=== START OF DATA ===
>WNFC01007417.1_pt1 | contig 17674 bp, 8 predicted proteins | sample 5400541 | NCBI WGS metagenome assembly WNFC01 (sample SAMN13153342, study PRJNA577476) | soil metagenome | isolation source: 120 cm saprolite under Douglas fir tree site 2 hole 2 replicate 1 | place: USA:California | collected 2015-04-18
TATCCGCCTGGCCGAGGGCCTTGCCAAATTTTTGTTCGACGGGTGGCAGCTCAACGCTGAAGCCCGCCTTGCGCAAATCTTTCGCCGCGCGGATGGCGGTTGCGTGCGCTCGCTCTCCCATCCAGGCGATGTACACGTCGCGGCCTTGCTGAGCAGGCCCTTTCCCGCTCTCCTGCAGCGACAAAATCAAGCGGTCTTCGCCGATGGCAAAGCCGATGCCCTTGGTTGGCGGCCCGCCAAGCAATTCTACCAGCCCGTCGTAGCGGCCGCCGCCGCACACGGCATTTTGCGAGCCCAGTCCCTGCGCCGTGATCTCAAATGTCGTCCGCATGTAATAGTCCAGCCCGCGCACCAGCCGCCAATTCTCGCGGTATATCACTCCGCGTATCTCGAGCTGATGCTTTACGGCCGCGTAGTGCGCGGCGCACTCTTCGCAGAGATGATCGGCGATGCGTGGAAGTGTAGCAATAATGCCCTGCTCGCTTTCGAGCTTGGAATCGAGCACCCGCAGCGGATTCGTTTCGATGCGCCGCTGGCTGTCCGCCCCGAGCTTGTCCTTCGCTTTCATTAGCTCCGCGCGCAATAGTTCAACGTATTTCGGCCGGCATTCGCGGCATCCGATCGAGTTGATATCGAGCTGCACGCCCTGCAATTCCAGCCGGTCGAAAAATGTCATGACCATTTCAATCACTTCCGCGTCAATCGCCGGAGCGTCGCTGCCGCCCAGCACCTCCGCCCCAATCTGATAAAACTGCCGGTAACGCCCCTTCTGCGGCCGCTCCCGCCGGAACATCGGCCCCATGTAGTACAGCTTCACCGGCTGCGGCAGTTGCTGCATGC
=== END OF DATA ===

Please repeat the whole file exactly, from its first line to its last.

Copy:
>WNFC01007417.1_pt1 | contig 17674 bp, 8 predicted proteins | sample 5400541 | NCBI WGS metagenome assembly WNFC01 (sample SAMN13153342, study PRJNA577476) | soil metagenome | isolation source: 120 cm saprolite under Douglas fir tree site 2 hole 2 replicate 1 | place: USA:California | collected 2015-04-18
TATCCGCCTGGCCGAGGGCCTTGCCAAATTTTTGTTCGACGGGTGGCAGCTCAACGCTGAAGCCCGCCTTGCGCAAATCTTTCGCCGCGCGGATGGCGGTTGCGTGCGCTCGCTCTCCCATCCAGGCGATGTACACGTCGCGGCCTTGCTGAGCAGGCCCTTTCCCGCTCTCCTGCAGCGACAAAATCAAGCGGTCTTCGCCGATGGCAAAGCCGATGCCCTTGGTTGGCGGCCCGCCAAGCAATTCTACCAGCCCGTCGTAGCGGCCGCCGCCGCACACGGCATTTTGCGAGCCCAGTCCCTGCGCCGTGATCTCAAATGTCGTCCGCATGTAATAGTCCAGCCCGCGCACCAGCCGCCAATTCTCGCGGTATATCACTCCGCGTATCTCGAGCTGATGCTTTACGGCCGCGTAGTGCGCGGCGCACTCTTCGCAGAGATGATCGGCGATGCGTGGAAGTGTAGCAATAATGCCCTGCTCGCTTTCGAGCTTGGAATCGAGCACCCGCAGCGGATTCGTTTCGATGCGCCGCTGGCTGTCCGCCCCGAGCTTGTCCTTCGCTTTCATTAGCTCCGCGCGCAATAGTTCAACGTATTTCGGCCGGCATTCGCGGCATCCGATCGAGTTGATATCGAGCTGCACGCCCTGCAATTCCAGCCGGTCGAAAAATGTCATGACCATTTCAATCACTTCCGCGTCAATCGCCGGAGCGTCGCTGCCGCCCAGCACCTCCGCCCCAATCTGATAAAACTGCCGGTAACGCCCCTTCTGCGGCCGCTCCCGCCGGAACATCGGCCCCATGTAGTACAGCTTCACCGGCTGCGGCAGTTGCTGCATGC